Business: One Solution to COVID-19
It will take years to comprehend the full impact of the COVID-19 pandemic, but it has only taken a few months to understand the initial damage.
This heartbreaking situation has resulted in more than 350,000 deaths worldwide, suffering from sickness due to more than 5.7 million confirmed cases of the virus, loneliness due to social distancing, increases in suicide, record-level unemployment and business failures, and many other problems.
While our minds naturally turn mainly to the medical industry for hope, business in general is providing scalable solutions with innovations that actually solve real-world pandemic-related problems. Here are a few examples from medical and non-medical industries:
- Many large pharmaceutical companies are trying to quickly develop COVID vaccines, including Johnson & Johnson, Pfizer, AstraZeneca, and Roche.
- A startup in Senegal has created a coronavirus test kit that will cost $1 and provide results in as little as 10 minutes, saving more than $100 over existing test kits.
- Innovations in telemedicine are leading to more proactive and personalized medical care for all patients, not just those connected to COVID-19. Many experts have argued that telemedicine should have been adopted years ago. The pandemic opened the door for changing the health-care business for the better.
- The impact on travel, especially on the airline industry, has resulted in expediated innovations for the use of facial recognition and “immunity passports” for travelers.
- There are innovations in the use of drones and robots to identify virus hotspots by using computer vision systems that can recognize signs of the disease.
- While facial recognition and drone applications present challenges associated with privacy, business is creating solutions to those problems through the use of technologies such as blockchain. For instance, a partnership involving the World Health Organization and tech companies like IBM, Oracle, and Microsoft developed a blockchain-based platform to help track COVID-19 cases. By using blockchain, “The system creates digital identifiers that cannot be linked back to the data source and that prevent the dissemination of personally identifiable information.”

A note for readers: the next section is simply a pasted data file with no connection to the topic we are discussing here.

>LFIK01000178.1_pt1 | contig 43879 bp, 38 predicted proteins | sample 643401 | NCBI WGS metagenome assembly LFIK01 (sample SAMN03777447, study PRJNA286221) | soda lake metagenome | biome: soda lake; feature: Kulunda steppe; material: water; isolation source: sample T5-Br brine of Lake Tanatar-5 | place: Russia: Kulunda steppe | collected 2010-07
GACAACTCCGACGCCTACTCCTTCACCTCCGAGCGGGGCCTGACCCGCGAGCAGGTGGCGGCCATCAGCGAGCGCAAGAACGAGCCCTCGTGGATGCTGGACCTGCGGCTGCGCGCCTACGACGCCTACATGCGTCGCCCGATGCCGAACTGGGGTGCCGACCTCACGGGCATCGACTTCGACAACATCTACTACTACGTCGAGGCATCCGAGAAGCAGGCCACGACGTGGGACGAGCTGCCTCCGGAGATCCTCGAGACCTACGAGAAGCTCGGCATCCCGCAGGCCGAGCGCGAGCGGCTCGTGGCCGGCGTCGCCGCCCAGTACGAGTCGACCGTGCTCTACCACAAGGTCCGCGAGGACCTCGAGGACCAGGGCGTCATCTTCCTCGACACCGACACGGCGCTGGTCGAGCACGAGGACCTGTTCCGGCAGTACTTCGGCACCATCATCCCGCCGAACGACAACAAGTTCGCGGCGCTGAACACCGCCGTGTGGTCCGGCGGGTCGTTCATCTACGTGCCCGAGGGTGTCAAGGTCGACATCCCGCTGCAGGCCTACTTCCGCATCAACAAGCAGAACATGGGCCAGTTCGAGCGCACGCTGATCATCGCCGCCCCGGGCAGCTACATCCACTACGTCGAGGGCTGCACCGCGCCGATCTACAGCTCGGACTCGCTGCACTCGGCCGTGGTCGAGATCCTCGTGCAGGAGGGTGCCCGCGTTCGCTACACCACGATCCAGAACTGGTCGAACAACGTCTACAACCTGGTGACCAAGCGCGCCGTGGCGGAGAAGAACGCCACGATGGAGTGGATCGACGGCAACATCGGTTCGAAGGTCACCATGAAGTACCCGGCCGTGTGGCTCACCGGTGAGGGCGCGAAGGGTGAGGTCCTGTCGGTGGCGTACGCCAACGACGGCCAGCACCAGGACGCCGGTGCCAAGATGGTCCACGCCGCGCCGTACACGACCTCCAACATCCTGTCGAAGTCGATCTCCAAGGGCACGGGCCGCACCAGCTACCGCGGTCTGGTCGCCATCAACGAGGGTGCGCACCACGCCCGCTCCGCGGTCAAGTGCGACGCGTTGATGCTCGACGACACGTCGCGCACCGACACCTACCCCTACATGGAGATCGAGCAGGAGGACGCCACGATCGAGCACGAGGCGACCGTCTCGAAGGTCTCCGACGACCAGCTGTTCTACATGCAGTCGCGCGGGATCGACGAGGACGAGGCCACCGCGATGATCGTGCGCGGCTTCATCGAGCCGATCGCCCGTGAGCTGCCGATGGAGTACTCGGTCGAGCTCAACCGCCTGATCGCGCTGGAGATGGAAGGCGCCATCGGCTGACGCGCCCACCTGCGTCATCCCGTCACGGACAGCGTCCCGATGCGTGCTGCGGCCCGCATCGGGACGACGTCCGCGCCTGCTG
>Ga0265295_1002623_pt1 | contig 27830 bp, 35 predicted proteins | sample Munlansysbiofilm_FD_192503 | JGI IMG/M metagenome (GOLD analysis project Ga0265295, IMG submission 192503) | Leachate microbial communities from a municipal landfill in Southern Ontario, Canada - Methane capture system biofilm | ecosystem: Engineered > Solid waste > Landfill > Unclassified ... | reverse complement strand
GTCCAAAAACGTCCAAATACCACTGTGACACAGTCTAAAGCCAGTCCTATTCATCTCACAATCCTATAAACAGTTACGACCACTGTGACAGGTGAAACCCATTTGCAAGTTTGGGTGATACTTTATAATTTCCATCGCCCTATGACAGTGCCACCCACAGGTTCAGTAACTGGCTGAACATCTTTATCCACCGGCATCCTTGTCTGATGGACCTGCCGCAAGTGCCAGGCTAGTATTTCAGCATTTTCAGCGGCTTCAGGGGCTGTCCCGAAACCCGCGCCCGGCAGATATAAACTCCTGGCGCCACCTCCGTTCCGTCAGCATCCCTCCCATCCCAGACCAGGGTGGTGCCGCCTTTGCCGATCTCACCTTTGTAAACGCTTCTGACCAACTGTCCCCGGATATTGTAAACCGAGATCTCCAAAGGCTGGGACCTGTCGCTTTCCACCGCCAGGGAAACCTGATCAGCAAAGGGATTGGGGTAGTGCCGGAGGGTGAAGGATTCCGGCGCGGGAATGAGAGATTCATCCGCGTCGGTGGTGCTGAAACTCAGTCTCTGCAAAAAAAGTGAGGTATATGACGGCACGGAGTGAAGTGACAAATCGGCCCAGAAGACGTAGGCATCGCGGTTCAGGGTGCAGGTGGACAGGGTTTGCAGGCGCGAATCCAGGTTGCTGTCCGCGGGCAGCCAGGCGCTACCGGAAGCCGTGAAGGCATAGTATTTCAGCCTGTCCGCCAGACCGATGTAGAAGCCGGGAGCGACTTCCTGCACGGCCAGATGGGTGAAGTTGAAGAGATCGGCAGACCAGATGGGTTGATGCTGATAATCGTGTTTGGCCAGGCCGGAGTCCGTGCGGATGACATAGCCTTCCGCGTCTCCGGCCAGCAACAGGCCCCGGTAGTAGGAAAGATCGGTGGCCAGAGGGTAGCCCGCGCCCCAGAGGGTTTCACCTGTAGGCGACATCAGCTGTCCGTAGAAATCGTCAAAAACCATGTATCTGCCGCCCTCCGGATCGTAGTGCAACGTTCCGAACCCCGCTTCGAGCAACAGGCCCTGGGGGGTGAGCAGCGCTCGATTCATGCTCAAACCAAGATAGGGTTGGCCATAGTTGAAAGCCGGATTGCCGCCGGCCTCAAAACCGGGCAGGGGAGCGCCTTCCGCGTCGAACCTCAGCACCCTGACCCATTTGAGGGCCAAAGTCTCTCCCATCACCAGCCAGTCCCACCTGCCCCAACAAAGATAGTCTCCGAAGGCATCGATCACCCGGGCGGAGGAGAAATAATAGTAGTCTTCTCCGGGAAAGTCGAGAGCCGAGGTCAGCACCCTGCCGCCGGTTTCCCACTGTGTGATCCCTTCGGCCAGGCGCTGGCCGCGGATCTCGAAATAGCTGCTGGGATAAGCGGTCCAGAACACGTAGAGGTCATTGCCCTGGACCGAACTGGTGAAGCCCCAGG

- There are even innovations in “simple” products like face masks. Entrepreneurs are making masks that are more comfortable, more effective, recycled from plastic, and even manufactured using 3D printers.
All of these innovations and many others offer hope for a better world as we move forward as a global community, but there’s an important caveat: The firms that provide these solutions have to survive and thrive by putting business theory into practice.
A key reason why businesses exist is to solve problems for customers, and businesses that do it effectively earn more business. Those that solve problems for customers, however, only survive by operating efficiently and effectively. In addition to solving a problem, they must develop business models that work in terms of pricing, sourcing, production, distribution, etc. They must also be able to scale their solutions to customer problems in a cost-efficient manner. That requires finding the right employees, developing processes, acquiring and implementing technology to enable the processes, and securing the financial resources.
A solution that only works in a lab is not a real solution. So real hope for the post-pandemic future rests in innovative solutions that come from sustainable businesses. The principles taught in business schools help solve customer and societal problems in ways that are scalable and practical. Business colleges have an important role in researching and developing advanced theories that are applicable throughout industries, while training existing and next generation leaders who can help make hope a reality.
Matt Waller is the dean of the Sam M. Walton College of Business at the University of Arkansas. He currently holds the Sam M. Walton Leadership Chair.